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More Florida Exemptions, July 2014


 Beginning July 2014, soccer fans won't pay Florida sales tax on admissions to Major League Soccer games.

More sales tax exemptions have been signed into law by Governor Rick Scott of Florida. New exemptions cover a variety of topics, from admissions and information services to major league soccer.

House Bill 803 revises the definition of “information services” to include data processing and other services that allow data to be generated, acquired, stored, processed, or retrieved and delivered by an electronic transmission to a purchaser whose primary purpose for the underlying transaction is the processed data or information.” It takes effect July 1, 2014.

Major League Soccer gets a boost from HB 231, which adds Major League Soccer to the list of sports subject to an exemption from admissions tax. Likewise, “all-star events produced by the National Basketball Association and held at a facility such as an arena, convention center, or municipal facility” are exempt from Florida admissions tax. The amendments take effect July 1, 2014.

Finally, HB 7081 clarifies that charges to store lawfully impounded vehicles are exempt from sales tax. It reads: “Charges for parking, docking, tie-down, or storage arising from a lawful impoundment are not subject to taxation under this subsection.” If you can’t enter, have access to or remove your vehicle “without the consent of the law enforcement agency,” then it is lawfully impounded and the charges are exempt.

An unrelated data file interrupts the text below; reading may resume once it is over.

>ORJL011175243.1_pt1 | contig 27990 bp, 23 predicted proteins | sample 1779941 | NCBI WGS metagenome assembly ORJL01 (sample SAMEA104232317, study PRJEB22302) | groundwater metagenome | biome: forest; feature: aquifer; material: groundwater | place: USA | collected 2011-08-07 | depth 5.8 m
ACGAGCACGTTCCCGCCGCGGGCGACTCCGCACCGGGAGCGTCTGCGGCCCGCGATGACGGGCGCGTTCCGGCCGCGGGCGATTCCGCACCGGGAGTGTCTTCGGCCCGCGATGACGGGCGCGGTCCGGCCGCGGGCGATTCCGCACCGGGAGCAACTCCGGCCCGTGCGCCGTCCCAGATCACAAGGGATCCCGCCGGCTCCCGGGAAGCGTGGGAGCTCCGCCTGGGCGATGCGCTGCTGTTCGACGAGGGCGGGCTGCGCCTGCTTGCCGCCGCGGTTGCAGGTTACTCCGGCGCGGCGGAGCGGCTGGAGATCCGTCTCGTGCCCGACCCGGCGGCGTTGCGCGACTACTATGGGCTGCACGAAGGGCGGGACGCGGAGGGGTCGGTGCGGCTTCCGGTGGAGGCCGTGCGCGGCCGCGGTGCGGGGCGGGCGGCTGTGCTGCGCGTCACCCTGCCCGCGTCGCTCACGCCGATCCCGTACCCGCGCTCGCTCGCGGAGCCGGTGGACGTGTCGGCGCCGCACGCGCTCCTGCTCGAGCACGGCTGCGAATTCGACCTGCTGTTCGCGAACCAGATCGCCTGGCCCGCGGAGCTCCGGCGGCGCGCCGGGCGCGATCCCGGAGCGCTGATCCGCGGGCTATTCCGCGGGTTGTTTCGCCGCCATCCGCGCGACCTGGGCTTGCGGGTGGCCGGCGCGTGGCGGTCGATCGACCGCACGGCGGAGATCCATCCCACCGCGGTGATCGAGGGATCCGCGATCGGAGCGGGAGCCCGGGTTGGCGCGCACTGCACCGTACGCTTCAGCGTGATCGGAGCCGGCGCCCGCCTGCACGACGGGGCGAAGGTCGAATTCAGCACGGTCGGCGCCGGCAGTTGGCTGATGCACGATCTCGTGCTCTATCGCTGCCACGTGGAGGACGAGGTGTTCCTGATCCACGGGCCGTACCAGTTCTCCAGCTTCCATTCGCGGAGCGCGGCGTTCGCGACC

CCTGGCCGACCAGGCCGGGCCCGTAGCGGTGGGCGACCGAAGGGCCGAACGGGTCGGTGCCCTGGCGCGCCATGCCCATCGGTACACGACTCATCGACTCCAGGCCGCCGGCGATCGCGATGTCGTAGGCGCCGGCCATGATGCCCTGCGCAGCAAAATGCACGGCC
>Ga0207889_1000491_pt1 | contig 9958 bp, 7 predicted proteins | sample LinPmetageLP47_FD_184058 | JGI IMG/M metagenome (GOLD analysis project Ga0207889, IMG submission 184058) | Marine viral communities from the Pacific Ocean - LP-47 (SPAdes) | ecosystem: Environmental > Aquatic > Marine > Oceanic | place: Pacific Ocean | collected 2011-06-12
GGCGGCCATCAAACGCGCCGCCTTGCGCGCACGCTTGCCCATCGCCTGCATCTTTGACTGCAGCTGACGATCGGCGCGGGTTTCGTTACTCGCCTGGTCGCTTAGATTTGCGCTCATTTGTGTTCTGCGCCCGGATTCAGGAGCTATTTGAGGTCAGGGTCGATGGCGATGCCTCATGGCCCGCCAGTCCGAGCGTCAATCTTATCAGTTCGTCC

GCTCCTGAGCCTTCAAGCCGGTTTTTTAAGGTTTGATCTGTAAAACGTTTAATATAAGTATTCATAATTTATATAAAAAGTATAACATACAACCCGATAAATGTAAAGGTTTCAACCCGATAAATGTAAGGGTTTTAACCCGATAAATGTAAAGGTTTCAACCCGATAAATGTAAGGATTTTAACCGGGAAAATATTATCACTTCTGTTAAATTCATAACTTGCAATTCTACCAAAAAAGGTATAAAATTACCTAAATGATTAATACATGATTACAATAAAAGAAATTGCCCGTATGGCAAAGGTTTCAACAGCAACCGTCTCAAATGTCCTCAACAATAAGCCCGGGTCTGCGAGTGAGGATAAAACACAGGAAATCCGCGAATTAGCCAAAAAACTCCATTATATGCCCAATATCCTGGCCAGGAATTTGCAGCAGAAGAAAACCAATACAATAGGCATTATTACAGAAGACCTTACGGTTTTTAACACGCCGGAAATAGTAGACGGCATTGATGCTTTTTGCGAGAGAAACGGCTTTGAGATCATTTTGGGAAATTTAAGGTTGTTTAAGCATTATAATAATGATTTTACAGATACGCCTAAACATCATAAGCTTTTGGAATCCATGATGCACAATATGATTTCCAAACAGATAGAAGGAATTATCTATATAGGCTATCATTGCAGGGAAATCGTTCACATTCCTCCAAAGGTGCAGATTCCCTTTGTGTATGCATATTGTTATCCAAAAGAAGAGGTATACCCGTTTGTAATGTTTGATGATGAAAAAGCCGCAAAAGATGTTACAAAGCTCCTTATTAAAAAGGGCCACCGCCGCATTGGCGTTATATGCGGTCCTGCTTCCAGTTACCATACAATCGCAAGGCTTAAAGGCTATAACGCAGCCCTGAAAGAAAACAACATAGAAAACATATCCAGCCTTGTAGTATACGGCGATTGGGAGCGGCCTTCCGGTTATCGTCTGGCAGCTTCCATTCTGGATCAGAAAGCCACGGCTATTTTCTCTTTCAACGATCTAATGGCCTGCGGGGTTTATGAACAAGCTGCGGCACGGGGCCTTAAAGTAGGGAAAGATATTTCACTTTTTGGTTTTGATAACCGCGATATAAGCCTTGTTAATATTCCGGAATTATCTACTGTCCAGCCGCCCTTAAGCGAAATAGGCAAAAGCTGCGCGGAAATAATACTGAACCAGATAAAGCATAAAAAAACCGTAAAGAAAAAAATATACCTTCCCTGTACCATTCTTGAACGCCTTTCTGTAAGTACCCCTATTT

However, storage services for towed vehicles (not lawfully impounded) are subject to sales tax.

This bill also outlines penalties for:

  • “A dealer who willfully fails to collect a tax or fee after the department provides notice of the duty to collect the tax or fee;” and
  • “A person who makes a false or fraudulent return with a willful intent to evade payment of taxes or fees.”

Use of sales suppression devices, or tax zappers, is specifically outlawed in this legislation. Penalties vary depending on the amount of taxes or fees involved, and the number of offenses.

Learn how an automated sales tax solution helps businesses manage sales tax and exemptions.

photo credit: Chase McAlpine via photopin cc


Gail Cole
Avalara Author
Gail Cole
Gail Cole
Avalara Author Gail Cole
Gail began researching and writing about sales tax in 2012 and has been fascinated with it ever since. She has a penchant for uncovering unusual tax facts, and endeavors to make complex sales tax laws more digestible for both experts and laypeople.